zred = z(1:round(zi.N/10)); nlgr = setinit(nlgr, 'Fixed', {true true false false false}); X0 = nlgr.InitialStates; [X0.Value] = deal(zeros(1, 4), zeros(1, 4), [ye(1) yv1(1) yv2(1) yv3(1)], ... [ye(1) yv1(1) yv2(1) yv3(1)], [ye(1) yv1(1) yv2(1) yv3(1)]); [yp, X0init] = predict(zred, nlgr, [], X0); nlgr = setinit(nlgr, 'Value', num2cell(X0init(:, 1))); compare(z, nlgr, [], compareOptions('InitialCondition', X0init));

**Figure 3:** Comparison between measured outputs and the simulated outputs of the initial robot arm model.

As can be seen, the performance of the initial robot arm model is decent or quite good. The fit for the three types of data sets are around 79% for ye and yv1, 37% for yv2, and 95% for yv3. Notice that the higher fit for ye/yv1 as compared to yv2 is in large due to the initial model's ability to capture the square wave, while the multisine part is not captured equally well. We can also look at the prediction errors for the four experiments:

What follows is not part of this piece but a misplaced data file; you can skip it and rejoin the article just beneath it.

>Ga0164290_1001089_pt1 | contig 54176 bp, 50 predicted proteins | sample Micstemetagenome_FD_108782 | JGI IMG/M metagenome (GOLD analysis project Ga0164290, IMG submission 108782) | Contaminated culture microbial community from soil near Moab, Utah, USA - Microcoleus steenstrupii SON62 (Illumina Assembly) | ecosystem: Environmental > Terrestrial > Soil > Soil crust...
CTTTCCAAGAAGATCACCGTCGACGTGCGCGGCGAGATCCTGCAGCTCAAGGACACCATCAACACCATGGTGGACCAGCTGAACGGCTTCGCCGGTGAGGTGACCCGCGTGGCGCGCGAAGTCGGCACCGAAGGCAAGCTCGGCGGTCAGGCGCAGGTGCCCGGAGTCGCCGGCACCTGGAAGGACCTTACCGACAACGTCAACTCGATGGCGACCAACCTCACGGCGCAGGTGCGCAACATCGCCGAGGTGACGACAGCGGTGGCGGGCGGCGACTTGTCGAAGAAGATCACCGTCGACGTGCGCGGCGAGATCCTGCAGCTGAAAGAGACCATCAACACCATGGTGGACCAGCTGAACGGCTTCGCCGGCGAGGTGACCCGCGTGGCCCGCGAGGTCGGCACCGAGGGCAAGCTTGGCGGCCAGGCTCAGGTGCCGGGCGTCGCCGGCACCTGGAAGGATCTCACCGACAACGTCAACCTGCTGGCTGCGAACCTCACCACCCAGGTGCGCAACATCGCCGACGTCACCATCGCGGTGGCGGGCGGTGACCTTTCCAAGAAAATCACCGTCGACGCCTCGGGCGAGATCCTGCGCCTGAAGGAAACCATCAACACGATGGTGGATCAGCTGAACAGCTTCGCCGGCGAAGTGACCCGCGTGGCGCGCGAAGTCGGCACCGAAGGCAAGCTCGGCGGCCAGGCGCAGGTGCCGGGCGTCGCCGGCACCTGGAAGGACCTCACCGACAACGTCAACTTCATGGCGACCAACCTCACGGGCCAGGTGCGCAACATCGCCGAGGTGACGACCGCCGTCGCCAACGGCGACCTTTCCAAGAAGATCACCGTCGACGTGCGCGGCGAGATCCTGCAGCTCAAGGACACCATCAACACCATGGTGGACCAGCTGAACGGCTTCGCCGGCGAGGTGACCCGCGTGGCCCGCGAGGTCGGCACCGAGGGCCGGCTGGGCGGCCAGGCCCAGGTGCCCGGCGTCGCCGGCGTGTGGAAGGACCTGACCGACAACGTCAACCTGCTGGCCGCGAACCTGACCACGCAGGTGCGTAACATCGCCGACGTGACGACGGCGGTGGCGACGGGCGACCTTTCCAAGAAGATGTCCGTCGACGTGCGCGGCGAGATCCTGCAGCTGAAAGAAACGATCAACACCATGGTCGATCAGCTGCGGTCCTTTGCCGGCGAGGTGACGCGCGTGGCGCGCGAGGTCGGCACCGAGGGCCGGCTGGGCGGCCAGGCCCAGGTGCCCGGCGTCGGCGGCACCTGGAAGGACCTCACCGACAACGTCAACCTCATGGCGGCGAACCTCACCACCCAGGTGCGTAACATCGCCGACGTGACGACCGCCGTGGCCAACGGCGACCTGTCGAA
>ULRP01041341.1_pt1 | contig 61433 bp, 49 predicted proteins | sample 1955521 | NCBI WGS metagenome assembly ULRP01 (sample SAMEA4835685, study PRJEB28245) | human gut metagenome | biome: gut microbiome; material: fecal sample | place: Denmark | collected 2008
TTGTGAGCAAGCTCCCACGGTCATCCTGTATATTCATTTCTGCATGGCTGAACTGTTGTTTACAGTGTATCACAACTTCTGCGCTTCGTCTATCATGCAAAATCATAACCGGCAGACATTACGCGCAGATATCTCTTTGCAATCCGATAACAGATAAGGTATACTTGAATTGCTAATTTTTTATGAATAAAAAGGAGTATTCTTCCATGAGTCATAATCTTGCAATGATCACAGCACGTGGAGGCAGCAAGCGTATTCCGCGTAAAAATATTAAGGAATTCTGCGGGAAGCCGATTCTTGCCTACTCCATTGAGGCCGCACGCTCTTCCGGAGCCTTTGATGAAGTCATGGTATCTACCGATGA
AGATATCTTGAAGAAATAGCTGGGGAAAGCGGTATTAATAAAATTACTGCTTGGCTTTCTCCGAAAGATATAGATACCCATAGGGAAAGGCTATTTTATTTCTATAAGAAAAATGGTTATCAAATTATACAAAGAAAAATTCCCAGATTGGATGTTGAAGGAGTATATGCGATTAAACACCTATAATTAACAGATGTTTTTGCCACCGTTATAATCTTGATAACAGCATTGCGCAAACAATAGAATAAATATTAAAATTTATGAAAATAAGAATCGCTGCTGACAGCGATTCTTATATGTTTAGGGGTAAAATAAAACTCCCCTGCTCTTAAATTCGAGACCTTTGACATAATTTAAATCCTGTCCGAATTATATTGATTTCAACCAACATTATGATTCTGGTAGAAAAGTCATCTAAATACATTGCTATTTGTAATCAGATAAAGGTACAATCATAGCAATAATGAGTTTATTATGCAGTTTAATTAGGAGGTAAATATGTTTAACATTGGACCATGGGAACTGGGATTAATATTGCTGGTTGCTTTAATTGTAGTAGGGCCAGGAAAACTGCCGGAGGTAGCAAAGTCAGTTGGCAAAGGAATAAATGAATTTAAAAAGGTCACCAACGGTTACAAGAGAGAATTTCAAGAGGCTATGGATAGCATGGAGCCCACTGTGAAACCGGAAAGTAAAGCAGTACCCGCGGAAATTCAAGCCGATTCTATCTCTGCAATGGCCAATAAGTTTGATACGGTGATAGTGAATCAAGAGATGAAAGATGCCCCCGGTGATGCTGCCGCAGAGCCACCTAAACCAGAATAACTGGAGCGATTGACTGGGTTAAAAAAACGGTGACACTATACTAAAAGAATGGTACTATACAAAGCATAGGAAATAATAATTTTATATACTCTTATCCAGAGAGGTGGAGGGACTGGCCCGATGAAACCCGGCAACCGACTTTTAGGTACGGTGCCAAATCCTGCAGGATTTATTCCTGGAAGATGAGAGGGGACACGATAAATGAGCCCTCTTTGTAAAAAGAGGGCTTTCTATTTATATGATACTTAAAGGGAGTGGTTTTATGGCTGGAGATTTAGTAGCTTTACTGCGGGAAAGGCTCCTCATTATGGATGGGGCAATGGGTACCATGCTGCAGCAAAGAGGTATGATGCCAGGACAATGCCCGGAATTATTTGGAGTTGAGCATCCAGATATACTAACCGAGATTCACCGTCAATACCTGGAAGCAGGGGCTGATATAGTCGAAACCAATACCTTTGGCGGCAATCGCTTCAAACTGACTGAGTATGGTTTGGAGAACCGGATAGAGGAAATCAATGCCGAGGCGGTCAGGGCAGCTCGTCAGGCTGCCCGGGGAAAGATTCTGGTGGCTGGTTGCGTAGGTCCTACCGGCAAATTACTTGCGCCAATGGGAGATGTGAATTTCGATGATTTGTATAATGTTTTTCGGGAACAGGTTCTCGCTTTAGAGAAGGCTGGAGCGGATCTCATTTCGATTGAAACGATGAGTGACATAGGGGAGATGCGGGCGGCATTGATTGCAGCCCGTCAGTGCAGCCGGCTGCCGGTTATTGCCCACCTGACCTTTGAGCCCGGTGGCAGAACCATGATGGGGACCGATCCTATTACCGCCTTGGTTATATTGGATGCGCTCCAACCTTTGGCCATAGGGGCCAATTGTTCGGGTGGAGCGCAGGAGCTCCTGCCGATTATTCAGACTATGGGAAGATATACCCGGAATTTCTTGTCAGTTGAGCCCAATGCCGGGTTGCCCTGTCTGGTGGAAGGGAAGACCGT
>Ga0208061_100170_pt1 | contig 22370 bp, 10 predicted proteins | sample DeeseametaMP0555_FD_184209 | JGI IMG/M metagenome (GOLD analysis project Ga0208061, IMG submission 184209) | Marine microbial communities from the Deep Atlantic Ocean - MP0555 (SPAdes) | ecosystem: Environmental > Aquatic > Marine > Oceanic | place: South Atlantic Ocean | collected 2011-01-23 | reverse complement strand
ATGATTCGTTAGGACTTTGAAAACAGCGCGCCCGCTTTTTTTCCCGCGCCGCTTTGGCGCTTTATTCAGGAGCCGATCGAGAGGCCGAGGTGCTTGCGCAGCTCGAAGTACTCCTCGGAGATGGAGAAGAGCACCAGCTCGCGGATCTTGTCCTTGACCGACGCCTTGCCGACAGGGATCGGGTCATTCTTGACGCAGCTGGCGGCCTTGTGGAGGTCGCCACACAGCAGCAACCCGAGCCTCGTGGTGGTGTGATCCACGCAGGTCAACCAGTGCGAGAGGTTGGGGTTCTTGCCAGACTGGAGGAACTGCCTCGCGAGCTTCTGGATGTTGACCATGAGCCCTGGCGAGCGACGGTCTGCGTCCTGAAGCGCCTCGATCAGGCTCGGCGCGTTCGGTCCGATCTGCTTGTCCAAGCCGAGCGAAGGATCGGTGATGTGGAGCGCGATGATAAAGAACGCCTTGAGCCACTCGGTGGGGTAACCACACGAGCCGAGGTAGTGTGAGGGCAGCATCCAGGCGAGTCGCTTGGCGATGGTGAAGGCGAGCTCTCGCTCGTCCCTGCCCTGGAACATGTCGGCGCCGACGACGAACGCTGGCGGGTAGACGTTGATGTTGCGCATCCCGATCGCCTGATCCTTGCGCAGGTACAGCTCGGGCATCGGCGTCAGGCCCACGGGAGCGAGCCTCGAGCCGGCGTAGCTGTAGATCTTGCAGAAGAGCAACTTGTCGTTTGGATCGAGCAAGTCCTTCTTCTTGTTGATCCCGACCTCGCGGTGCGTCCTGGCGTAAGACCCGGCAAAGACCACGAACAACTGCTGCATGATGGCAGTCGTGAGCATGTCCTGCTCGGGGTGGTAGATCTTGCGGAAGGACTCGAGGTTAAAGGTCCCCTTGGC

pe(z, nlgr, X0init);

**Figure 4:** Prediction errors of the initial robot arm model.

Let us now try to improve the performance of the initial robot arm model by estimating the 7 free model parameters and the 3 free initial states of the first experiment of z (the estimation data set). This estimation will take some time (typically a couple of minutes).

nlgr = pem(nlgr, getexp(z, 1), 'Display', 'Full');

**Performance of the Estimated Robot Arm Model**

COMPARE is again used to assess the performance of the estimated robot arm model. We also here instruct COMPARE to not perform any initial state estimation. For the first experiment we replace the guessed initial state with the one estimated by PEM and for the remaining three experiments we employ PREDICT to estimate the initial state based on the reduced IDDATA object zred.